as to

speaks of the king's subjects, it extends to give jurisdiction to the Courts of the United aliens robbed ; for though they are not the States. The high seas in that act mean king's natural-born subjects, they are the any waters on the sea-coast which are king's subjects when in England by local without the boundaries of low-water mark. allegiance." The King v. Depardo (2) does And yet, again, it was held in the case of not apply to this case, as the prisoner there The United States v. Robinson (9) that an was not only a foreigner, but he was also offence committed in a bay entirely land- an alien enemy, who, therefore, could not locked and inclosed by reefs was not com- owe allegiance, and that point was expressly mitted on the high seas.

The cases are so made. Moreover, no judgment was ever conflicting that it seems impossible to given in that case, though it would appear arrive at any definite conclusion on the that the prisoner was discharged. The Queen subject. It seems to be conceded that the v. Lewis (4) is also distinguishable in this, Admiralty has an established jurisdiction that the offence was there committed on board to award damages for torts or personal of a foreign vessel upon the high seas. In wrongs done on the high seas; and that The King v. De Mattos (3) the prisoner, waters within the ebb and flow of the tide, a Spaniard, had left the ship, and no longer and which lie within the body of a county, formed part of her crew, and therefore are not in England within the Admiralty was not an English subject at the time of jurisdiction-4 Inst. 134, 2 Brown, Civil the offence being committed ; and; further, and Adm. Law, 14, The Nicholaas Wilzen the offence was committed on land out of (10); but that in the United States all England. Vaughan, J. in that case says, tide-waters, though within the body of a that to claim the prisoner's allegiance you county, are within the Admiralty juris- must at least shew that he was under

British protection. (6) 2 Sumn. I.

In the present case the prisoner was (7) 1 Gall. 624.

in a British ship, and part of her crew; (8) 5 Wheaton, 184. (9) 4 Mason, 307.

(11) 1 R. & M. C.C. 494. (10) 3 Hagg. 369.

(12) 1 Hale P.C. 542.

therefore, the question arises whether, in Wheaton agrees with the rule as laid when a British vessel gets within three down by M. Ortolan (13). In the present miles of foreign land or into foreign case,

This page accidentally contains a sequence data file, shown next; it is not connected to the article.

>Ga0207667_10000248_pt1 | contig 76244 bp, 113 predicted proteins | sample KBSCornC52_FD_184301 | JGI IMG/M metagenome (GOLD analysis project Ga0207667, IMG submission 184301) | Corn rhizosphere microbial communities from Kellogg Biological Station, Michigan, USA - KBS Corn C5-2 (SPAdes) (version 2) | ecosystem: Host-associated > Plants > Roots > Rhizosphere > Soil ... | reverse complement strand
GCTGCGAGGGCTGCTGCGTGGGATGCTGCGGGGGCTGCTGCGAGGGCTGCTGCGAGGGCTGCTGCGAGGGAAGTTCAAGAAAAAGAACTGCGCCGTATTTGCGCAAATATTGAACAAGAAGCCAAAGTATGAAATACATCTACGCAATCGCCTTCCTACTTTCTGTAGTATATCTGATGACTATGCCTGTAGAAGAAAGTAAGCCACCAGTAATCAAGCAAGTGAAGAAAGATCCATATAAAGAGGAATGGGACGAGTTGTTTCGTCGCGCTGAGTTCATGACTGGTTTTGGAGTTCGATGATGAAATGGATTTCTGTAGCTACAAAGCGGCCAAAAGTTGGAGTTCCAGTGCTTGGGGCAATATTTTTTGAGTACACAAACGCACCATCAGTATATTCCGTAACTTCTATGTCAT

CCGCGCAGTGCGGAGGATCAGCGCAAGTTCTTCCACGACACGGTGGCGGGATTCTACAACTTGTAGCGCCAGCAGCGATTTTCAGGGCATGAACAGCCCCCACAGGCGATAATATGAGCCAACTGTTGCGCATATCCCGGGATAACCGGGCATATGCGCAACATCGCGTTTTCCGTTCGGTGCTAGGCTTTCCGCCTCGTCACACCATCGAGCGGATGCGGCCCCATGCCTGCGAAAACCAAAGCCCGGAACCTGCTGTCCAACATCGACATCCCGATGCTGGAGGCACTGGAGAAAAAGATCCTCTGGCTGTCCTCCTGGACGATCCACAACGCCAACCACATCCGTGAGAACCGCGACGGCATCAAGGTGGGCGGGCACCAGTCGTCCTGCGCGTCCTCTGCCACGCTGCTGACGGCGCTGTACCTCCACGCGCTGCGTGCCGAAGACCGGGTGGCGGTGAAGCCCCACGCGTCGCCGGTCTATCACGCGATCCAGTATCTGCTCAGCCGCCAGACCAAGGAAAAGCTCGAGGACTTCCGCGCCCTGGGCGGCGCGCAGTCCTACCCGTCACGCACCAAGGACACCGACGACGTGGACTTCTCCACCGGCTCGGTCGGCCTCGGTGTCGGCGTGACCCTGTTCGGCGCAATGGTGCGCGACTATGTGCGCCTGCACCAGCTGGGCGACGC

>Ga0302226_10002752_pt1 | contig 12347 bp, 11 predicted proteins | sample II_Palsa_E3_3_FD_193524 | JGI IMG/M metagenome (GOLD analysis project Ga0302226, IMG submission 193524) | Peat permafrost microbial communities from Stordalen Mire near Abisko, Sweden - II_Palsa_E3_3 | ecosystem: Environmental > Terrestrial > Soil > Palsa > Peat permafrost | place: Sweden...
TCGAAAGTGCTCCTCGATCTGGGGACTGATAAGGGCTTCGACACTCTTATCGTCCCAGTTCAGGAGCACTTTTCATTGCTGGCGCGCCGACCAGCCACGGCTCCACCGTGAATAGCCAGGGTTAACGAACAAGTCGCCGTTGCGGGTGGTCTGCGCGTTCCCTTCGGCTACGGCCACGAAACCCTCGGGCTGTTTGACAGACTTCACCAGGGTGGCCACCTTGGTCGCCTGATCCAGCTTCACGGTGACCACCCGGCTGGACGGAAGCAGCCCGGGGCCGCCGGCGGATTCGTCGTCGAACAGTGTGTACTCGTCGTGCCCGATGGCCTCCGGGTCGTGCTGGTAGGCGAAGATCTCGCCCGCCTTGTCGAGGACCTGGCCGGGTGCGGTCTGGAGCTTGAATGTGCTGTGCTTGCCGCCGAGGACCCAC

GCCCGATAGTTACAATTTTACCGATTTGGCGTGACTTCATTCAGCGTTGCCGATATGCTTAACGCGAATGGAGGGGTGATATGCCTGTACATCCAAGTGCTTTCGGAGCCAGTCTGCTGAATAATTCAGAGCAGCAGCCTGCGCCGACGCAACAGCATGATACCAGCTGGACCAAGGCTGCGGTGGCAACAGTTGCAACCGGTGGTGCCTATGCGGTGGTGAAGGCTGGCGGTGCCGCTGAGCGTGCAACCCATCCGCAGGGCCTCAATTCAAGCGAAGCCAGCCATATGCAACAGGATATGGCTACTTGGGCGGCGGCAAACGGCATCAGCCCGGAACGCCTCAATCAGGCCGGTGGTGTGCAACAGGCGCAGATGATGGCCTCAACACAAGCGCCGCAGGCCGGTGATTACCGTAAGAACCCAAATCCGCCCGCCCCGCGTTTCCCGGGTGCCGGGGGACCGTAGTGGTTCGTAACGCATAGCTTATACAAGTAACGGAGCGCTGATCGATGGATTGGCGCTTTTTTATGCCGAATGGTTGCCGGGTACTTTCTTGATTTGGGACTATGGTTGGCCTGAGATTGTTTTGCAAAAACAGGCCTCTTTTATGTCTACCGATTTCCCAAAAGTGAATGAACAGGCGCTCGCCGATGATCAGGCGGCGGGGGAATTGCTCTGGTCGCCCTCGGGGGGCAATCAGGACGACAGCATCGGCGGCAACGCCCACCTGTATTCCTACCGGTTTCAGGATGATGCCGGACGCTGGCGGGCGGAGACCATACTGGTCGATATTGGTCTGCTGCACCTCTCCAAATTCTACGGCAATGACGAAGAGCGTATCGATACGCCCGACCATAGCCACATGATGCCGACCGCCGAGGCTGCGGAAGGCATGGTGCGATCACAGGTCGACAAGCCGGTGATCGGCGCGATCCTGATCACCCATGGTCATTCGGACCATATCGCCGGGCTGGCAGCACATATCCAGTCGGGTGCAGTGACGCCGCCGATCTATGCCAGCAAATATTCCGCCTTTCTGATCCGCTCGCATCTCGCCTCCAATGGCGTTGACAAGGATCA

peace of the port was not disturbed, rivers, do the persons on board cease to be nor was the assistance of the local authority under British protection? And this depends invoked. Take the case of a barbarous upon whether such a place is within the country, as China, which disclaims jurisjurisdiction of the Admiralty, notwith- diction, and the ship up a river in China ; standing it be not high seas. So long as the if the tribunals of the country of the ship ship be on the high seas, there can be no are not to have jurisdiction, the offence doubt that she is within the Admiralty must go unpunished. The King v. Allen jurisdiction; then does that jurisdiction (11) shews that a place may be within the cease when she floats into foreign rivers ? jurisdiction of the Admiralty, though not In Wheaton's International Law (2nd edit., on the high seas ; and in The King v. by Lawrence), page 202, it is stated that Jemott (14) it was held it was piracy, over the law of France in respect to offences which the Admiralty had jurisdiction, to and torts committed on board foreign commit a robbery in a creek, harbour or merchant vessels in French ports establishes port, &c., in foreign countries. In The a two-fold distinction between, 1, acts of United States v. Wiltzberger(15), manslaughmere interior discipline of the vessel, or ter was committed by the defendant, the even crimes and offences committed by a master of an American ship, on a seaman person forming part of its officers and crew belonging to the ship in the river Tigris, against another person belonging to the in China, off Whampoa, about 100 yards same, where the peace of the port is not from the shore, in 4! fathoms water below thereby disturbed; 2, crimes and offences low-water mark, 35 miles above the mouth conimitted on board the vessel against of the river, where the tide ebbed and persons not forming part of its officers and flowed. The river at Whampoa was about crew, or by any other than a person belong- half a mile in breadth ; and it was held that ing to the same, or those committed by such a place was not “high seas” within the the officers and crew upon each other, if the meaning of the act of Congress; but the ground peace of the port is thereby disturbed. In of that decision was, that the act excluded respect to acts of the first class, the French all rivers and other waters but high seas, tribunals decline taking jurisdiction. The